New research from North Carolina State University and the University of British Columbia finds that a woman's lifetime history of drug use can help predict whether the woman will suffer from problems with stress and anxiety after childbirth. The finding could help health-care providers screen pregnant women for mental health problems and provide relevant treatment. "There's been a lot of attention recently on the need to incorporate mental health screening into prenatal care, and it has largely focused on identifying women who are at risk of postpartum depression," says Sarah Desmarais, an associate professor of psychology at NC State and co-author of a journal article on the work. "Our study has two important findings that are relevant to that discussion," Desmarais says. "First, we found that women are at risk of significant postpartum mental health problems other than depression - stress and anxiety are serious issues that merit attention. Second, by incorporating questions about a woman's history of drug use, we can help health-care providers more accurately identify women who are at risk of postpartum stress and anxiety - and take steps to provide the necessary care." The study was not designed to focus specifically on drug use, but was instead aimed at answering the broader question of whether women's use of alcohol and drugs at any point in their lifetime predicted mental health challenges after childbirth. "Historically, a lot of research focused on women's substance use during pregnancy," Desmarais says. "We thought that may not be a reliable way of capturing women's substance use, because women are likely less willing to admit to substance use during pregnancy - they're concerned about losing parental custody, dealing with social stigma, or biasing their treatment and care. What's more, pregnancy is not when women begin using drugs or alcohol; that's something that carries over from a woman's behavior before pregnancy." To examine these issues, researchers used data from interviews with 100 women in British Columbia who had given birth in the previous three months, were largely from higher socioeconomic backgrounds and were not considered at high risk of postpartum mental health problems. The study participants were recruited to join a broad health and wellness study, which was not specifically focused on substance use. In those interviews, women were asked about their history of alcohol use and their history of drug abuse. "The key finding is that asking about lifetime drug use really helped us predict whether a woman would experience postpartum mental health problems," Desmarais says. "The best predictor of postpartum mental health problems is still whether a woman has a history of mental health problems," Desmarais adds. "But when you include a history of drug use, the likelihood increases significantly." Specifically, prior drug use was associated with heightened symptoms of stress and anxiety after childbirth. Drug use was not associated with postpartum depression, and prior alcohol use was not associated with any postpartum mental health problems. The paper, "Lifetime substance use as a predictor of postpartum mental health," is published in the journal Archives of Women's Mental Health. Lead author of the study is Betty-Shannon Prevatt, a Ph.D. student at NC State. The paper was co-authored by Patricia Janssen of UBC. The work was done with support from the British Columbia Mental Health and Addictions Research Network, the Social Sciences and Humanities Research Council of Canada, and the Michael Smith Foundation for Health Research.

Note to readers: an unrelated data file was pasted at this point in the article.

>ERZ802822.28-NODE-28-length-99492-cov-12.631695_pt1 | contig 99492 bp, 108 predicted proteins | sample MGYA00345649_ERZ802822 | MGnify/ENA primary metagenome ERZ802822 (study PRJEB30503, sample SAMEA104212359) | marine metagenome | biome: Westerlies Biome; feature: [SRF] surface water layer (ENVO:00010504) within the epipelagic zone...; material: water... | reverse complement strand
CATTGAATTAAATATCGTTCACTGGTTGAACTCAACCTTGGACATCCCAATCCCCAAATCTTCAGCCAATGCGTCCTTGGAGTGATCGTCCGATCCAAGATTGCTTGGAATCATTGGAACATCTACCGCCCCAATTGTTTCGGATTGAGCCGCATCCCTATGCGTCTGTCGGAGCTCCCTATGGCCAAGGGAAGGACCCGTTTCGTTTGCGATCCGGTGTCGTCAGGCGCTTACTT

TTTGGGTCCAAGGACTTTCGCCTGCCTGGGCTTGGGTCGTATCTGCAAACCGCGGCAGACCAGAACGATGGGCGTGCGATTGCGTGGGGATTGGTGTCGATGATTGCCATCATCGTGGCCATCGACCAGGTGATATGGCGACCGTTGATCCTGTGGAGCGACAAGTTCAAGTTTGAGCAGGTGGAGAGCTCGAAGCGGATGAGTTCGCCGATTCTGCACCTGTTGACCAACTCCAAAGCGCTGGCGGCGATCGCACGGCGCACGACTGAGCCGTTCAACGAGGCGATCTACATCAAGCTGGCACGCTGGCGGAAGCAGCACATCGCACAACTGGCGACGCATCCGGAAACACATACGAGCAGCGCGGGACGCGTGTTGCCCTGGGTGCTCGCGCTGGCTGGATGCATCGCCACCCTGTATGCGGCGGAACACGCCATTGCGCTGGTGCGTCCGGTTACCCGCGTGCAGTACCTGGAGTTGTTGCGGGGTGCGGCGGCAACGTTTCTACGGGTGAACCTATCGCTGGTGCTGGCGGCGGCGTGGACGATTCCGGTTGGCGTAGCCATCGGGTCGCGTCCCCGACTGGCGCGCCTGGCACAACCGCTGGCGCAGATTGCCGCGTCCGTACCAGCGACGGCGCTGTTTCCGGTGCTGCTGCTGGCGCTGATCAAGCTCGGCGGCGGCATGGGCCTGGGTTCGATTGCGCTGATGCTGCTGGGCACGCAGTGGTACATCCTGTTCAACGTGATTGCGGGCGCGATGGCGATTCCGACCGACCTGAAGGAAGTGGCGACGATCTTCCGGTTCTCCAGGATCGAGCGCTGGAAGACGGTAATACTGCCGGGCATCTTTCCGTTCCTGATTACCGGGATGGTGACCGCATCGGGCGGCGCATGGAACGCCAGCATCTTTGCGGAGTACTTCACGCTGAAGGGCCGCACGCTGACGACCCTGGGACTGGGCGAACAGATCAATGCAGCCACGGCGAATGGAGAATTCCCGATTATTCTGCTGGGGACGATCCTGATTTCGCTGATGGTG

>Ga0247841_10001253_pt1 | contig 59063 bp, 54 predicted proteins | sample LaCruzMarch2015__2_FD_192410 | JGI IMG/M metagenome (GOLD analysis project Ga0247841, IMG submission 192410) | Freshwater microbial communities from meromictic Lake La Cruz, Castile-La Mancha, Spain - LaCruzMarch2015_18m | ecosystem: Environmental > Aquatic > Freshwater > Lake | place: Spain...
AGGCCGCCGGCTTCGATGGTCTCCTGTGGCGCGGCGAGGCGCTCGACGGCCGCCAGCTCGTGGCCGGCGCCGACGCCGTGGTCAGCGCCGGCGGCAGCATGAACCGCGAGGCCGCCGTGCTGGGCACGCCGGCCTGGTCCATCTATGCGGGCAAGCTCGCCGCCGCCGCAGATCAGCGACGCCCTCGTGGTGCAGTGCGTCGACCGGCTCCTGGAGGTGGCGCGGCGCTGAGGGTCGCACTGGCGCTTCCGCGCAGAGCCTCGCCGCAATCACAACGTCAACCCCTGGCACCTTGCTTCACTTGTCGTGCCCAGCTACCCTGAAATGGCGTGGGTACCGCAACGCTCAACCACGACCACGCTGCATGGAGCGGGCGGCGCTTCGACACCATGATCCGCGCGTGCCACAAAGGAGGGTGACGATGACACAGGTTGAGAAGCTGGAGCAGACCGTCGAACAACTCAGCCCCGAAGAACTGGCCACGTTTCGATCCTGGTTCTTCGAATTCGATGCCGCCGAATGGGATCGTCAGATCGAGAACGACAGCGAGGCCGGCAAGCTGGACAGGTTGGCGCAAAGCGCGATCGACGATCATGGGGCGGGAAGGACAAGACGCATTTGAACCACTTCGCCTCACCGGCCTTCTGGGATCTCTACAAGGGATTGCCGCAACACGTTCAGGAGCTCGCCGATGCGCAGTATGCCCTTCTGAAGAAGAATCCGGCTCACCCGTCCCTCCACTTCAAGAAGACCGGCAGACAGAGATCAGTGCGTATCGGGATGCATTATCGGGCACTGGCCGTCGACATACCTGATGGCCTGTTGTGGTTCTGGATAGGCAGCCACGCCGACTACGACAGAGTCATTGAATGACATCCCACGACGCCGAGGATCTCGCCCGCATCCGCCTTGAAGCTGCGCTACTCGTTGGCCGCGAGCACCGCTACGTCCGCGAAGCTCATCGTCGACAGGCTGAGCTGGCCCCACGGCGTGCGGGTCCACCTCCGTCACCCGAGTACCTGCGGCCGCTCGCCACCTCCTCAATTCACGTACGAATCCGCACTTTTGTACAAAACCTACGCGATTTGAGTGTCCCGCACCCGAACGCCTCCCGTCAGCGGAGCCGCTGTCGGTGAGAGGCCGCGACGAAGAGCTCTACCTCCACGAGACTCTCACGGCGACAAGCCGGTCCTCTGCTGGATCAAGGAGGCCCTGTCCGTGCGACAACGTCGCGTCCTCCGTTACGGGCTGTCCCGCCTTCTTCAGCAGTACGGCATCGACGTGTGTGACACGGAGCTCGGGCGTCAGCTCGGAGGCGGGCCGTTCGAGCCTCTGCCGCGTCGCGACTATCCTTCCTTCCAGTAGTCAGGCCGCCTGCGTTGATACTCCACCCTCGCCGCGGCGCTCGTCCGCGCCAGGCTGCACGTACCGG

Holmes B.J.,Michael Smith Foundation for Health Research |